IMAGE: Billboard of Wielgus and Glemp
Czarek Sokolowski  /  AP
A billboard with photos of Warsaw's new archbishop, Stanislaw Wielgus, left, and his predecessor, Jozef Glemp, right, stands in front of St. Kostka Church in Warsaw on Friday.
updated 1/5/2007 9:57:46 PM ET 2007-01-06T02:57:46

Warsaw's new archbishop on Friday admitted he had cooperated with the communist-era secret police, and said he was leaving his fate in the hands of Pope Benedict XVI amid calls for him to step aside ahead of his installation Sunday.

Stanislaw Wielgus expressed regret for an act that he acknowledged "harmed the church." He also said he has informed the pope of this chapter in his life, which he said included a promise to collaborate but never resulted in informing on anyone.

"Before you today, I confess to the mistake committed by me years ago, just as I have confessed to the Holy Father," Wielgus said in an open letter to the country's Roman Catholic clergy and believers.

However, he said, "I never informed on anyone and never tried to hurt anyone."

The mounting allegations against Wielgus, first raised Dec. 20 by a Polish weekly, have gripped heavily Catholic Poland, where the church enjoys high esteem for its opposition to the communist government, and where people revere the late Polish-born Pope John Paul II — credited by some with hastening the regime's fall.

The scandal gained intensity after church officials said Friday that documents at a historical institute indicated Wielgus had willingly collaborated.

Newspapers on Friday devoted their front pages to the revelations, even as Wielgus took canonical vows Friday as required by church law before his installation.

‘Stop the installation’
"Stop the installation," the daily Dziennik wrote in large bold print on its front page, arguing that to allow a "former agent" to hold a top church post would amount to a "moral scandal."

In an earlier statement Friday, Wielgus acknowledged that he did have contact with the secret service, but he said that documents indicating he collaborated were written by the secret police and reflected their account of events, not the truth.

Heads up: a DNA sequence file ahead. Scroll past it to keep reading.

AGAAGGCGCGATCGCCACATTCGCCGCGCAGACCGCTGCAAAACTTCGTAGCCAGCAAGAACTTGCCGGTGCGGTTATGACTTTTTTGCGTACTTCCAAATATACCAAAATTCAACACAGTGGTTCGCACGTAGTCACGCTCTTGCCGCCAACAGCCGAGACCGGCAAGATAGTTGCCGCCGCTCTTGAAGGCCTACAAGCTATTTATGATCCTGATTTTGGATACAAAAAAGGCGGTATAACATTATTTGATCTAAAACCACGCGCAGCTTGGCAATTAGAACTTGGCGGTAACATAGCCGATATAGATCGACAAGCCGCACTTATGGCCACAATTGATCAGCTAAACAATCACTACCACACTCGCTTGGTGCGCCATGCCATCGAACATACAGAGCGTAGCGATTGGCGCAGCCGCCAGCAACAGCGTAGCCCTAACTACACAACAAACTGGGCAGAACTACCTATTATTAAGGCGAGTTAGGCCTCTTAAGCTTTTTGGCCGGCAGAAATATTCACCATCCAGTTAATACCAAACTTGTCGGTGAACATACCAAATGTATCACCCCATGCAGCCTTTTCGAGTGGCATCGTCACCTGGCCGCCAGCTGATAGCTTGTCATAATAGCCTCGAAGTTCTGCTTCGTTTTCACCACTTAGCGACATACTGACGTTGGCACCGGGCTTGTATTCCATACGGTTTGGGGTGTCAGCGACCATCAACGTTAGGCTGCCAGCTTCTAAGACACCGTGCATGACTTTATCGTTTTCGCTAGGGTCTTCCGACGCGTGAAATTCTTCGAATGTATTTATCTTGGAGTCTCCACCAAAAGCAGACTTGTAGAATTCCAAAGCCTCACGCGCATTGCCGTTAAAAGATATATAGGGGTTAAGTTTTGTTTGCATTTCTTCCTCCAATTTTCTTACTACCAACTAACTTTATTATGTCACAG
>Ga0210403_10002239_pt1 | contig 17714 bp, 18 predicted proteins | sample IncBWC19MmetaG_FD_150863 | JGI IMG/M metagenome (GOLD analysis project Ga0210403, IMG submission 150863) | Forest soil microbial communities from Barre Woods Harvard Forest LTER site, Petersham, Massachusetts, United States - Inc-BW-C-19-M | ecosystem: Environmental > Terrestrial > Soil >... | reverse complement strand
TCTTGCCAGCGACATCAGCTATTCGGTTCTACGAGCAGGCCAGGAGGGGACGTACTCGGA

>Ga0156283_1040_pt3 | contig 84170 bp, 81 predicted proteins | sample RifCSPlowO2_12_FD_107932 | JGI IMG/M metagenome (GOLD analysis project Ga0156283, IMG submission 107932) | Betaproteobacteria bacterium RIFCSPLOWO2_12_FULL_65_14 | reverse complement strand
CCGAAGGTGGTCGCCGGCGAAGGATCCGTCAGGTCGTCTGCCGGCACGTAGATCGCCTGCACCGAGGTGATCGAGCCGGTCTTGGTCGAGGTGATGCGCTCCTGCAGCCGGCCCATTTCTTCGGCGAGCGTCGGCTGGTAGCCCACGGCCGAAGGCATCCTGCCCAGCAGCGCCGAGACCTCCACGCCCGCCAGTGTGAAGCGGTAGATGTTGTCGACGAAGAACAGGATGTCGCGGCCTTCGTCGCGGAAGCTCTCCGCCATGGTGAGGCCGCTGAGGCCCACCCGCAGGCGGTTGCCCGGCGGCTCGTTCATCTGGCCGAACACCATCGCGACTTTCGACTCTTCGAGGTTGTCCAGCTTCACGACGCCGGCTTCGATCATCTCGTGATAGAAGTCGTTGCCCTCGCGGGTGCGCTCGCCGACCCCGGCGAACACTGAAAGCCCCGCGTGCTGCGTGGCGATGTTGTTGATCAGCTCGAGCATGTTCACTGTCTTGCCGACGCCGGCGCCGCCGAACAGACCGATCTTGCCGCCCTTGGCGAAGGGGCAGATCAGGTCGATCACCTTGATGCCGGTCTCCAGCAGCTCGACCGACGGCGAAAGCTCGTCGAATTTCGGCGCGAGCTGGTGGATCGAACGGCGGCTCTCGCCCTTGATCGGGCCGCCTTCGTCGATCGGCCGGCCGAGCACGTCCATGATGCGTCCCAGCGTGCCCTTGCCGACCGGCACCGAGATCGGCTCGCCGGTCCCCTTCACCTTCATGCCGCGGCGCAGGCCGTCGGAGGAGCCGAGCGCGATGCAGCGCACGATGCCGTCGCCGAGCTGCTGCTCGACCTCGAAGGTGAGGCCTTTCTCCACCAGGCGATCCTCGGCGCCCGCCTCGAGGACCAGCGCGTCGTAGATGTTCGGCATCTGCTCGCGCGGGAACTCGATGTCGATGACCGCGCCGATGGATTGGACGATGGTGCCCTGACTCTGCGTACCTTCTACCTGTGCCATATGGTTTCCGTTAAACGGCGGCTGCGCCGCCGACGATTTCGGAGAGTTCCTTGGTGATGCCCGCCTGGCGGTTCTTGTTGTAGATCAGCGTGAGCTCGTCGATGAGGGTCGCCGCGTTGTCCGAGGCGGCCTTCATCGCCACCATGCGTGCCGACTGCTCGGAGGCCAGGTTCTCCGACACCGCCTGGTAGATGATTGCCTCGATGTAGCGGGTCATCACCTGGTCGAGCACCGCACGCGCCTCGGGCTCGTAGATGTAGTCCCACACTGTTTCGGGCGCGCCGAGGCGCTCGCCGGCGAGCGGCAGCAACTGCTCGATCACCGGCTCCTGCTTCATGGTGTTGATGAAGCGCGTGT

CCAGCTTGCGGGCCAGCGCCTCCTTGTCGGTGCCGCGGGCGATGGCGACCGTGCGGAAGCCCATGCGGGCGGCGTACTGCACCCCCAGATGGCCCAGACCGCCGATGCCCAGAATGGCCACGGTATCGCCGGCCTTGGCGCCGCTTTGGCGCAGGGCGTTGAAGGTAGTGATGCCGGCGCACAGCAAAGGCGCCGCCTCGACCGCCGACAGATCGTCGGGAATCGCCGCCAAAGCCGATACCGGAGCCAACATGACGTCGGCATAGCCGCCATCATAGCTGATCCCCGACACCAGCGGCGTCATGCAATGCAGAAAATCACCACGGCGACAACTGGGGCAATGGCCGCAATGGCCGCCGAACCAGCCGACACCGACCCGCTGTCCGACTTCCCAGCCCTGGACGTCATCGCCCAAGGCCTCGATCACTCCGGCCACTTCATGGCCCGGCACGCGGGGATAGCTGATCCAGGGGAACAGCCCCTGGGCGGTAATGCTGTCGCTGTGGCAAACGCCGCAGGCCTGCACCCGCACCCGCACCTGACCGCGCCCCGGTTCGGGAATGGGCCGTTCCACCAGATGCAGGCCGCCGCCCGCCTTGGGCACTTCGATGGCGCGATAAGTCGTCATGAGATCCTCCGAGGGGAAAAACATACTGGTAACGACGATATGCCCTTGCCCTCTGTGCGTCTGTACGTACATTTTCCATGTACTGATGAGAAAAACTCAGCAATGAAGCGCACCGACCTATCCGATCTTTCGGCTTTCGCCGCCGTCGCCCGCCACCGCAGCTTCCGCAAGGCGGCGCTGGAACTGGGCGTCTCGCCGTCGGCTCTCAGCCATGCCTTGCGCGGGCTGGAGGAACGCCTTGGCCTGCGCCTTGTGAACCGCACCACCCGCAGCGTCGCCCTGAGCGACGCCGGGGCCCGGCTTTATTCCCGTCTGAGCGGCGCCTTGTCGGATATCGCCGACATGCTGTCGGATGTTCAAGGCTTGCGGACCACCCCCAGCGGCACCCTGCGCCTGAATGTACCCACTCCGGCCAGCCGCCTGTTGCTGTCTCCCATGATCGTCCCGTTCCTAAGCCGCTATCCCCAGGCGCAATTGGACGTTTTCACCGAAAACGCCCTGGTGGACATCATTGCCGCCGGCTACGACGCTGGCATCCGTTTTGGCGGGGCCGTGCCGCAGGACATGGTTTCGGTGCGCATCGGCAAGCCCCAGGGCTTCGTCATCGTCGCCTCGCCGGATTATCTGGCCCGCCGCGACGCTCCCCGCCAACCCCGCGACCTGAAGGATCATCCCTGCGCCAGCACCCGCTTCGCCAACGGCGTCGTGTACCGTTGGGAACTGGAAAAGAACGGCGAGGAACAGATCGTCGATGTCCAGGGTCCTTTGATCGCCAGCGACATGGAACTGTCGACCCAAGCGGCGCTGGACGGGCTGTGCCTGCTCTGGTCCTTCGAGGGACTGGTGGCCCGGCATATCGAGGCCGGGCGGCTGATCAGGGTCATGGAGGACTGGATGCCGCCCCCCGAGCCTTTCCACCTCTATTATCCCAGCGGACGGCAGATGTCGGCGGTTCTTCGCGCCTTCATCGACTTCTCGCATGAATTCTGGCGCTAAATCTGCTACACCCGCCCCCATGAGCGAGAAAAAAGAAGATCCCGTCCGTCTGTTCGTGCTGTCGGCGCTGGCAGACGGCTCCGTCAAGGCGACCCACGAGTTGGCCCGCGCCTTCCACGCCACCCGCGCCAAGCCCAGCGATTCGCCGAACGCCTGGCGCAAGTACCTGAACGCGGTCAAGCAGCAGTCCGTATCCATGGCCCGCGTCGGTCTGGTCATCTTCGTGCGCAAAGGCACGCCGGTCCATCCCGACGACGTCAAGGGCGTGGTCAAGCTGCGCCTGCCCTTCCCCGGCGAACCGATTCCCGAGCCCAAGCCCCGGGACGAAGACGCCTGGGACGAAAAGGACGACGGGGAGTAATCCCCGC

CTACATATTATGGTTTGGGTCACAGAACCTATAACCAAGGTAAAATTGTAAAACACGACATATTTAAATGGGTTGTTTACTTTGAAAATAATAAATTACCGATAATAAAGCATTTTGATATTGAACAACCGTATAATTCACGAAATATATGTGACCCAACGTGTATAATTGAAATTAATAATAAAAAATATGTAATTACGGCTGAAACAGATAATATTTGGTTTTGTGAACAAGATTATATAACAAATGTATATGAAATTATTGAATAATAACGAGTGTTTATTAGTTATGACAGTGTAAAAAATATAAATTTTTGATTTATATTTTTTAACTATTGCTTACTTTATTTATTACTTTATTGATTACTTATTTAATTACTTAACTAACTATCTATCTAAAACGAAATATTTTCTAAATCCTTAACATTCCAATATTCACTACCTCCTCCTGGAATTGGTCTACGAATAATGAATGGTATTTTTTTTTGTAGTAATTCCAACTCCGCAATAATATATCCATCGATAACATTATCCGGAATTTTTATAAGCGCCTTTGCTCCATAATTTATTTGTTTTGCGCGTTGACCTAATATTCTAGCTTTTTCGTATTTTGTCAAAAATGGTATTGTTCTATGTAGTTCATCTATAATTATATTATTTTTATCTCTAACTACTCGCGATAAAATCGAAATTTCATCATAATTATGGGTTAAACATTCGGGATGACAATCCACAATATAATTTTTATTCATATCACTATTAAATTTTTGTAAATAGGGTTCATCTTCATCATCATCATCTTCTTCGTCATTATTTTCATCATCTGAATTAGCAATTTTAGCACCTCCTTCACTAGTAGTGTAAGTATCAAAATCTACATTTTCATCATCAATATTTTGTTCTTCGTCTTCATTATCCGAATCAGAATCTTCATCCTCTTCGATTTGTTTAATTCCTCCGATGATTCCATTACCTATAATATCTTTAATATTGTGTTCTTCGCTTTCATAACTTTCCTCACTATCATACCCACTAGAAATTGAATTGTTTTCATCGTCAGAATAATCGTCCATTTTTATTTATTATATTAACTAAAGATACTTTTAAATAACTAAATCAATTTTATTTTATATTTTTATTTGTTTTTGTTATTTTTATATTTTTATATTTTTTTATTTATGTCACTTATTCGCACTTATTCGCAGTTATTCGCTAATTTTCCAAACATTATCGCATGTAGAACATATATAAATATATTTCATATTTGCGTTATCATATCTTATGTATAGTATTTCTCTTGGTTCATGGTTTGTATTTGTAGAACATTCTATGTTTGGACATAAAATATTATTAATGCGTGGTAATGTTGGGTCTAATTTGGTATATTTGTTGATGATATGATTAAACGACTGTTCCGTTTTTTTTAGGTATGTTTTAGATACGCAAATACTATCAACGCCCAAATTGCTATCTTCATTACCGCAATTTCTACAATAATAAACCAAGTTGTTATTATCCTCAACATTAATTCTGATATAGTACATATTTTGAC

The allegations first surfaced in the right-wing Gazeta Polska weekly, two weeks after the Vatican appointed him archbishop of Warsaw. Wielgus initially denied any collaboration.

Wielgus said he was leaving his fate in the hands of Pope Benedict: "With full humility, I declare to the Holy Father that I will submit to each of his decisions."

Wielgus broke days of silence after two commissions — one state, one church — concluded this week after studying the communist-era archives that he had collaborated with the secret police.

The church commission said Friday it found that "numerous, essential documents exist that confirm Rev. Stanislaw Wielgus' willingness for conscious and secret cooperation with the security organs of Communist Poland."

No proof of harm
The statement added, however, that there is no clear proof that he "inflicted any harm on anyone."

Wielgus is the latest in a series of church and public figures in Poland — homeland of the late Pope John Paul II — to face allegations of collaboration with the secret police before Communist rule ended in 1989.

In his statement, Wielgus acknowledged signing a declaration of cooperation in 1978 when seeking permission to travel to Munich, Germany, because he was threatened by "a very brutal" secret police agent.

"That was my moment of weakness," he wrote, insisting that he never actively cooperated with the secret police.

He also insisted that many facts about him in the documents are wrong, including that he spoke Spanish or had several publications abroad.

"The characterization of me in the secret police material differs so much from the truth, that I would not recognize myself on their basis if it were anonymous," he said.

During a visit to Warsaw in May 2006, Benedict cautioned against passing easy judgment on those who lived in different times — remarks that came in the wake of similar allegations against a Polish priest.

"We must guard against the arrogant claim of setting ourselves up to judge earlier generations who lived in different times and in different circumstances," Benedict told clergy, comments that met with applause.

Copyright 2007 The Associated Press. All rights reserved. This material may not be published, broadcast, rewritten or redistributed.

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